Long before Robert Eggers shot his Oscar-nominated odyssey The Lighthouse in Cape Forchu, Nova Scotia’s film industry was a siren. We’ve been making movies worth watching—and talking about—for years, and nothing, not even an unprecedented pandemic, is going to hold us back. Want proof? Three made-in-NS movies are showing at the Toronto International Film Festival, which runs September 10-18. One of the world’s largest publicly attended film festivals, having your flick selected by TIFF for screening is a career-uplevelling win. Here are the three local offerings that made the cut.
Also opening FIN Atlantic International Film Festival, Halifax-based filmmaker Bretten Hannam’s Wildhood is already generating serious buzz. A Telefilm Canada-funded production that helped restart the local film industry after COVID’s arrival, the movie is described by TIFF as “riffing on the road movie genre” while it traces the journey of main character Link as he “discovers his sexuality and rediscovers his Mi’kmaw heritage” during a search for his long-lost mother.
Halifax’s Seth A. Smith (Lowlife, The Crescent) often weaves death and mystery together in his films, to wondrously weird results. His latest short—about a rooster contemplating his own demise—promises no less, even if it is only two minutes long. Dust Bath makes its world debut at TIFF.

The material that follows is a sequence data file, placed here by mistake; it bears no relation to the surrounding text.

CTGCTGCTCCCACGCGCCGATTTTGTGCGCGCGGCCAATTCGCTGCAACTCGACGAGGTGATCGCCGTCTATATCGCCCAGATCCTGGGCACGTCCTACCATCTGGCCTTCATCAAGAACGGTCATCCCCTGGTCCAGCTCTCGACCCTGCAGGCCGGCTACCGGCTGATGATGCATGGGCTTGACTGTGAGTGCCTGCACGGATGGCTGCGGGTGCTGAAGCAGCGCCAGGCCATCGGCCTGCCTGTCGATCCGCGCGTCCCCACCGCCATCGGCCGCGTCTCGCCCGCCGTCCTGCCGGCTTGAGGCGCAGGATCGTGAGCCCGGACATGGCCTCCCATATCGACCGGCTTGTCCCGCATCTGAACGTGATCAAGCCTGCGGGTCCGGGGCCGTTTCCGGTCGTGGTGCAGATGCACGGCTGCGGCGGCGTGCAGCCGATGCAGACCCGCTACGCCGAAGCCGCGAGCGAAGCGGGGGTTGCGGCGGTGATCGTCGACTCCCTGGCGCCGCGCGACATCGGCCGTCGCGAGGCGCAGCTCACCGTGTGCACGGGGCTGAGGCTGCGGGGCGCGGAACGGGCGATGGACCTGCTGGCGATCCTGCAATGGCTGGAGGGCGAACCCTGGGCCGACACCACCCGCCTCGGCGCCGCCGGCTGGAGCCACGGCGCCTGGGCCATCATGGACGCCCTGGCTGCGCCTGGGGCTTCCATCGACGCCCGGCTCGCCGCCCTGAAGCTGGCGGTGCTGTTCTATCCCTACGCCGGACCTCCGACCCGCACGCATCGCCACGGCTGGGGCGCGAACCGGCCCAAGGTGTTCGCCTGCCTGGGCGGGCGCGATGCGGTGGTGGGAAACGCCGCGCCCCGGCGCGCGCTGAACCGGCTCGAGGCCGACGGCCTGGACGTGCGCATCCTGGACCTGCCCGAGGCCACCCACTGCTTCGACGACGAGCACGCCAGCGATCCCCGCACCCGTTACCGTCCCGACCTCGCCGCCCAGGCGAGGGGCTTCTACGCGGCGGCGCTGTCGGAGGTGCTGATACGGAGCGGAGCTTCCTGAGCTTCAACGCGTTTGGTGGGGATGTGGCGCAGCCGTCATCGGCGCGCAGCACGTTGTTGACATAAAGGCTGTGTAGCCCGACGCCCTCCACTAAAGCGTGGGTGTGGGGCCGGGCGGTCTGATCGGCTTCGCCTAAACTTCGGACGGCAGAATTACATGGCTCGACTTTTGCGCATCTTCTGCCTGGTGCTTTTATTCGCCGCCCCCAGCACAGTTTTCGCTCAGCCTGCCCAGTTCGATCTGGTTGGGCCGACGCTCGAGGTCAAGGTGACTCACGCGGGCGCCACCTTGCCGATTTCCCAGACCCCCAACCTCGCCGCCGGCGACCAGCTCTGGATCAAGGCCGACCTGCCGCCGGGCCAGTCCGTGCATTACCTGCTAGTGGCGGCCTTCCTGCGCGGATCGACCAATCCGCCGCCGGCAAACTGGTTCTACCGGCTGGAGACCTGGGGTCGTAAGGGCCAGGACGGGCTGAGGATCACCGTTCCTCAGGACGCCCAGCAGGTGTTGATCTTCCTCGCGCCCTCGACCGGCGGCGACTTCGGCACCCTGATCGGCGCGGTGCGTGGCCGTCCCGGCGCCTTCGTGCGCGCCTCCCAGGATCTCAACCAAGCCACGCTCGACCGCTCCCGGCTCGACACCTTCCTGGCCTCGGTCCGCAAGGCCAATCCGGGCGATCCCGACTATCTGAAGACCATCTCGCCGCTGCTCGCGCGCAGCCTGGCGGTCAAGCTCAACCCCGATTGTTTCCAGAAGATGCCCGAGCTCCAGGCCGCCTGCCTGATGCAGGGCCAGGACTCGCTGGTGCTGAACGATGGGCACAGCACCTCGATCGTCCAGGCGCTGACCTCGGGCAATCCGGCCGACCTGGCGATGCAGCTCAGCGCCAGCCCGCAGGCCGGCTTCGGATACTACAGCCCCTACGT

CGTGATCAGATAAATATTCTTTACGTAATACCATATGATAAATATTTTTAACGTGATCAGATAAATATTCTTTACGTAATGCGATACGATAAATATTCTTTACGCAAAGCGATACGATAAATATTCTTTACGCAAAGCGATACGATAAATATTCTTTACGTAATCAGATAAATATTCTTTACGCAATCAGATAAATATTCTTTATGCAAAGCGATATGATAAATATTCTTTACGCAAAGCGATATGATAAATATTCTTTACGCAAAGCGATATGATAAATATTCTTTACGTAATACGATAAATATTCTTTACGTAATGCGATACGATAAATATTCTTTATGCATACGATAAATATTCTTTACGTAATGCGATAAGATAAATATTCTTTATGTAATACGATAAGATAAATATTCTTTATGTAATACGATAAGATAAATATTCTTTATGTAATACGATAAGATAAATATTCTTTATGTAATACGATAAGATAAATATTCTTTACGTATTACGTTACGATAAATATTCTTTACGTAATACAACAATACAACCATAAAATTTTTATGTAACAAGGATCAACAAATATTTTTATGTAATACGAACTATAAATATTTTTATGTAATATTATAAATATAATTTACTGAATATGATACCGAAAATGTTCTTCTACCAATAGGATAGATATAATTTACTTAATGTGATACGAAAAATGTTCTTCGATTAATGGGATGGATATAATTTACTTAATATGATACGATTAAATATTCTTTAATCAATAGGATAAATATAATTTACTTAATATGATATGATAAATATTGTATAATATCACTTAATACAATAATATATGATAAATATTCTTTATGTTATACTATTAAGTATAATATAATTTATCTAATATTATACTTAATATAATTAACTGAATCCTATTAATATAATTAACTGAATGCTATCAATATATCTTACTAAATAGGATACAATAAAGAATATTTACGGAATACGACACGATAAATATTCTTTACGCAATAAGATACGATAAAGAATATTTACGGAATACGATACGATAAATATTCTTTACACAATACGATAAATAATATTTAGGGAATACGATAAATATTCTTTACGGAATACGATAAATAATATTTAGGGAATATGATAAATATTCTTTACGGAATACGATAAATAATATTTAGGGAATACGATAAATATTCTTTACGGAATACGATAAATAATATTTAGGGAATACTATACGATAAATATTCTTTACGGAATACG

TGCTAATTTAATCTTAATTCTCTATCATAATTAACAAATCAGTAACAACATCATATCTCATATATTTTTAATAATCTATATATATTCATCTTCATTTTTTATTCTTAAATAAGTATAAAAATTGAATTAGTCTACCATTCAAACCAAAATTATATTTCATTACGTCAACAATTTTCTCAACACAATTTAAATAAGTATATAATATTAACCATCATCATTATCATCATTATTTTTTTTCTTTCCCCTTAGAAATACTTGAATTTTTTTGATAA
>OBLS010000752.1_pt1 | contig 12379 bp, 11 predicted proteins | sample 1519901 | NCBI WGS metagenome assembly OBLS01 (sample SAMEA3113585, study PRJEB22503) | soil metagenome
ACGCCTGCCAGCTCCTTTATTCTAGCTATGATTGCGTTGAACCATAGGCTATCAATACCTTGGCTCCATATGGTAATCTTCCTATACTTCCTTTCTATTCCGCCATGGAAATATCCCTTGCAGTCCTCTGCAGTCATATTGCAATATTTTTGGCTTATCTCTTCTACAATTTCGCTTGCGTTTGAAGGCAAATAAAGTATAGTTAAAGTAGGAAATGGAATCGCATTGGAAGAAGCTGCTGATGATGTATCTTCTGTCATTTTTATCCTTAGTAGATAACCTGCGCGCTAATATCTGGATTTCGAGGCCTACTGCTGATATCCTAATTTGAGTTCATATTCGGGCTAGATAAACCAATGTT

The Good House
The Good House has more in common with The Lighthouse than its strikingly similar name. Like The Lighthouse, The Good House is an American-helmed production that came to Nova Scotia’s photogenic South Shore to film a story that revolves around the relationship between two characters played by major movie stars. But does it have a tentacled sea monster and human-eating seagulls? “Sigourney Weaver and Kevin Kline play ex-flames who rekindle their romance, in this drama from directors Maya Forbes and Wallace Wolodarsky,” says the synopsis, which isn’t a no.